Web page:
What Makes a Good Lawyer?
It is human nature to want to be good at the things we do. We self-evaluate our aptitudes, performance, and results to answer competence questions about ourselves all the time in the smallest of ways. Am I a good singer? Am I good at sports? Am I a good student?
Lawyers ask these questions of themselves all the time, in practice, and prospective law students should, too. Consider the factors that make a good attorney, below. Ask yourself, “Does that describe me today?” or “What do I need to develop within myself?” to determine if you have what it takes to become a good lawyer.
What Does It Mean To Be a Good Lawyer?
The first step to answering the question ‘What makes a good lawyer” is to define what we are measuring. Of course, there will be a need to develop technical skills, learn case law, and how to practice law. To be an adequate lawyer, you need those skills. But that is why you are going to school. So what does it mean to be a good lawyer? Is it a measure of how much you earn or the number of cases won? Of course not. Hopefully, those are outcomes of being a good attorney, but not the way we measure quality. Success is always nice, but sometimes it isn’t in our control. But goodness is.
Let’s consider good lawyers as those that demonstrate the following behaviors and characteristics to conduct themselves professionally and earn the esteem of their clients and peers.
What Skills Do You Need to Be a Good Lawyer?
Each of the following four skills — and what it takes to develop them — will be essential for your toolkit if you want to be a good lawyer.
1. Communicate with Purpose
We’ve all seen the talented TV lawyers dazzle and surprise the courtroom with a flashy, emotional argument. There will be times when your in-court communication skills can set you apart as a great attorney, but more often, your everyday intention in communication will be what makes you a truly good lawyer.
The ability of a lawyer to listen is essential to being good at your job. To understand your cases, you must listen to your clients, opposing counsel, witnesses, and the court. You should listen to what is said as well as what is not said. Active listening will give you insight into motivations, openings for negotiation, and avenues for your approach. When you listen, you can find the thread that ties the details together.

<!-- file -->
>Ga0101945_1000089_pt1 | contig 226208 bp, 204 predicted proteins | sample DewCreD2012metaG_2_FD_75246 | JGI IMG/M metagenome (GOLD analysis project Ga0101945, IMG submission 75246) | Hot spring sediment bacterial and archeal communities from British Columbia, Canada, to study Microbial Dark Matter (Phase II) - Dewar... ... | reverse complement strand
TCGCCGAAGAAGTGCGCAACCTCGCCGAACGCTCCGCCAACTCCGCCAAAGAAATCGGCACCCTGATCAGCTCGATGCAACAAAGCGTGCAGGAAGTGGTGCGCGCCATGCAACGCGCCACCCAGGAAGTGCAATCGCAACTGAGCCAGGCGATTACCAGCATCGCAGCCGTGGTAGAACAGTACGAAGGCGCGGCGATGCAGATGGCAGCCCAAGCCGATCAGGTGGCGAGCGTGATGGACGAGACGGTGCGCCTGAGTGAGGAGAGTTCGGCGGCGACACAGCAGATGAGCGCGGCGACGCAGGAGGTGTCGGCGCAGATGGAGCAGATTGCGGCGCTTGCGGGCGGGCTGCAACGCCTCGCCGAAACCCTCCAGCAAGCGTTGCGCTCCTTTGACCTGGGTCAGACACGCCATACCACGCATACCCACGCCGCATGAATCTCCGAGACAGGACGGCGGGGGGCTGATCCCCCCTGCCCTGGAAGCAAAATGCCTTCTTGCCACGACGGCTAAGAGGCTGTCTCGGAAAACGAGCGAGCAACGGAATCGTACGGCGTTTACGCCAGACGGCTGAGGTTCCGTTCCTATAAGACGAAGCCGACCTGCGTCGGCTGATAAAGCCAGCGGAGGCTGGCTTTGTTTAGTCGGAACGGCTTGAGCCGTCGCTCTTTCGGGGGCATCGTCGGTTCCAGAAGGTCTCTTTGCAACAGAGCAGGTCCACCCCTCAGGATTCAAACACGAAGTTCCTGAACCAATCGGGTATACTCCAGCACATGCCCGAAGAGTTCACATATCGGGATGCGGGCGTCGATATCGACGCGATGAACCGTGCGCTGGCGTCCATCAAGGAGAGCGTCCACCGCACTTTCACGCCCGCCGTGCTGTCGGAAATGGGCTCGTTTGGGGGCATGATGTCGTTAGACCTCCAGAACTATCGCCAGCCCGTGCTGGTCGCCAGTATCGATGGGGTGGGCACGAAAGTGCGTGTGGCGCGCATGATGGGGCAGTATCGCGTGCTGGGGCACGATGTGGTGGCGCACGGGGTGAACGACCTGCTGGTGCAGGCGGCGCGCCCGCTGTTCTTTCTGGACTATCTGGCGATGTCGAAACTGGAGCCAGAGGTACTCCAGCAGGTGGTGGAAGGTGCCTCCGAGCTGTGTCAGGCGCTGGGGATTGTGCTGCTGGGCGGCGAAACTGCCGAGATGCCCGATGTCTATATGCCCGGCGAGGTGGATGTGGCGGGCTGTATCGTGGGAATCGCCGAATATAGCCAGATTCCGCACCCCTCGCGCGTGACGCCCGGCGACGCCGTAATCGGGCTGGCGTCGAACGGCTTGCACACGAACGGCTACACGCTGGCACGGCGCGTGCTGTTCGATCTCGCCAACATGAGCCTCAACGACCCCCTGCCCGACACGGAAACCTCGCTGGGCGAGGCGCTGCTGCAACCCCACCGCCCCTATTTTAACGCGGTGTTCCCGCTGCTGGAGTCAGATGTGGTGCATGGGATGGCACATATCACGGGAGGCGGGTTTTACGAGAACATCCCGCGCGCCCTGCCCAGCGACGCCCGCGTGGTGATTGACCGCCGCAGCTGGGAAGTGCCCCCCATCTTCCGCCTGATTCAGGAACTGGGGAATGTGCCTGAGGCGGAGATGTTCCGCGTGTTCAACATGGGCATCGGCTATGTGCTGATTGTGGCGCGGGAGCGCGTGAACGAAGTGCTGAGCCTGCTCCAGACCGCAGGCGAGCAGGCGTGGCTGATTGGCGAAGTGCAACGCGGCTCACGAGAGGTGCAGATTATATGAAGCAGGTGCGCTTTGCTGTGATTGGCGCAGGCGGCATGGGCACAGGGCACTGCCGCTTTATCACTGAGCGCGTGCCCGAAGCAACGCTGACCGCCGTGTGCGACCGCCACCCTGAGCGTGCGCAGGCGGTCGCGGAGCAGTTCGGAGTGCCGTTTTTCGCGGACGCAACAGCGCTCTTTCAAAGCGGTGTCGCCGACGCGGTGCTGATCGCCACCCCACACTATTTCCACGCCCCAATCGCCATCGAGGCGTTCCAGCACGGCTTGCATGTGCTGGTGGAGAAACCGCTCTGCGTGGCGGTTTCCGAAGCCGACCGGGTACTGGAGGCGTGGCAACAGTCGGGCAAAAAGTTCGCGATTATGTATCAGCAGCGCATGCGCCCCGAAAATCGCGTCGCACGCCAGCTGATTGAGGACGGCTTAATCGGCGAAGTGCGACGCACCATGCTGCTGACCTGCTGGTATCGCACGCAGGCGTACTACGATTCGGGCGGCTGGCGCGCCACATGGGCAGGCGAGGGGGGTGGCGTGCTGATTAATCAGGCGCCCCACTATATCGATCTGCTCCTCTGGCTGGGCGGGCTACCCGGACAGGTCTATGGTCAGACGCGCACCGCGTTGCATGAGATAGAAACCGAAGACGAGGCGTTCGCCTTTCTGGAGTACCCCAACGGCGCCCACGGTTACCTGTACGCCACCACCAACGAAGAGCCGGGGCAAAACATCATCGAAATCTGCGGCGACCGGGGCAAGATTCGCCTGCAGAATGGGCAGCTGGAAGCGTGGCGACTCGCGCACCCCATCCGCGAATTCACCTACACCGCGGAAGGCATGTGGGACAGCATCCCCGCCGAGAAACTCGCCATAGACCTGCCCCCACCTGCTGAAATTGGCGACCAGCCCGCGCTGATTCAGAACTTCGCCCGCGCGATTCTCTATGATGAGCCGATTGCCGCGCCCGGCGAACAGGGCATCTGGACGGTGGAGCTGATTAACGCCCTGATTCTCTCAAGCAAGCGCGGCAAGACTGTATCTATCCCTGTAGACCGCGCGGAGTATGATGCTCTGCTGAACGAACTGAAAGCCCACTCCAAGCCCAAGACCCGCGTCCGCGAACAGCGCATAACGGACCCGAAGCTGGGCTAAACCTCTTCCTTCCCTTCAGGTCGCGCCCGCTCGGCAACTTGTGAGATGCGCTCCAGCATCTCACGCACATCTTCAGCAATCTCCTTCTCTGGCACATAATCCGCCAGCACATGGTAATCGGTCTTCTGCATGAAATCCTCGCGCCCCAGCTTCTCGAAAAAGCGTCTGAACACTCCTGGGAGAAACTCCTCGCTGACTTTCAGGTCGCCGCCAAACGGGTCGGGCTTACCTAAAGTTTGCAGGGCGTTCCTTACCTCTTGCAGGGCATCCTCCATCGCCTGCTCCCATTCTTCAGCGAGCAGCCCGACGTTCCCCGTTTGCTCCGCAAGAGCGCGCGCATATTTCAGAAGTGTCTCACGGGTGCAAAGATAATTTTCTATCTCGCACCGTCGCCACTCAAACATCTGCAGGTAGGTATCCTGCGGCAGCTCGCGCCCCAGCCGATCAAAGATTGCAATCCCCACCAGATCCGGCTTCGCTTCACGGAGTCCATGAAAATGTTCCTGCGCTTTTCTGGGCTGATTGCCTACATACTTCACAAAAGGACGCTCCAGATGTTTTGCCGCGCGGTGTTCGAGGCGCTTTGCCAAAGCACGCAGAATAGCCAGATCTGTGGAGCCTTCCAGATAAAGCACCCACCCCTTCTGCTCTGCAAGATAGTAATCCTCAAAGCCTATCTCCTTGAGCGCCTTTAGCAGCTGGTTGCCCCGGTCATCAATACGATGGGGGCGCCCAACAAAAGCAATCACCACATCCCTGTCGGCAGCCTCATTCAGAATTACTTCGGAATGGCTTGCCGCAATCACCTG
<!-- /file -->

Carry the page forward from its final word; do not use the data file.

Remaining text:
It sounds like a basic expectation, but lawyers who consistently respond with timeliness to the court, counsel, and clients stand out as good lawyers. It will be easy with your schedule to be less proactive and responsive than you realize. Put practices in place to make sure you are known as a very responsive lawyer.
Be Compelling and Concise
You are going to spend the majority of your time communicating in one form or another. Whether it is legal writing or spoken word, you will need to formulate cogent messages that are persuasive and concise. Resist the temptation to include details that are not essential to the audience receiving your intended message. With too many details, it can be easy to lose the through-line of your message or for your message to seem disorganized and poorly structured.
2. Cultivate Your Passion and Drive
Setting off on the journey of becoming an attorney is not for the faint of heart. You need to be prepared for heavy workloads as a student and the challenges of balancing your personal and school life. And, once you are ready to practice, it doesn’t get easier. There are days in the life of a lawyer that can feel insurmountable. So what can you do to maintain your passion?
Remember Your Why
It is important to keep an eye on why you set out on this path to begin with. What was your vision or core motivation? It will be easy to lose sight of this in the daily work of lawyering. Returning to this vision can help to reset your focus and sustain you through the hardest days. If you are on your way to being a lawyer or haven’t done so before, take time to write down your Why. Putting it to paper can be a touchstone for the future. Keep it handy and refer to it often.
Have An Outlet
Having the ability to shift to some creative outlet outside of the law may be the single most important thing you can do to prevent burnout. Whatever it is, whether gardening, sports, or art, you will need a release valve if you are going to maintain your drive.
There will be days that your schedule is not your own. You will be pulled in many directions all at once. Eating well, staying active, and getting adequate rest are essential to your ability to maintain focus and be the lawyer you aspire to be.
3. Exercise Judgement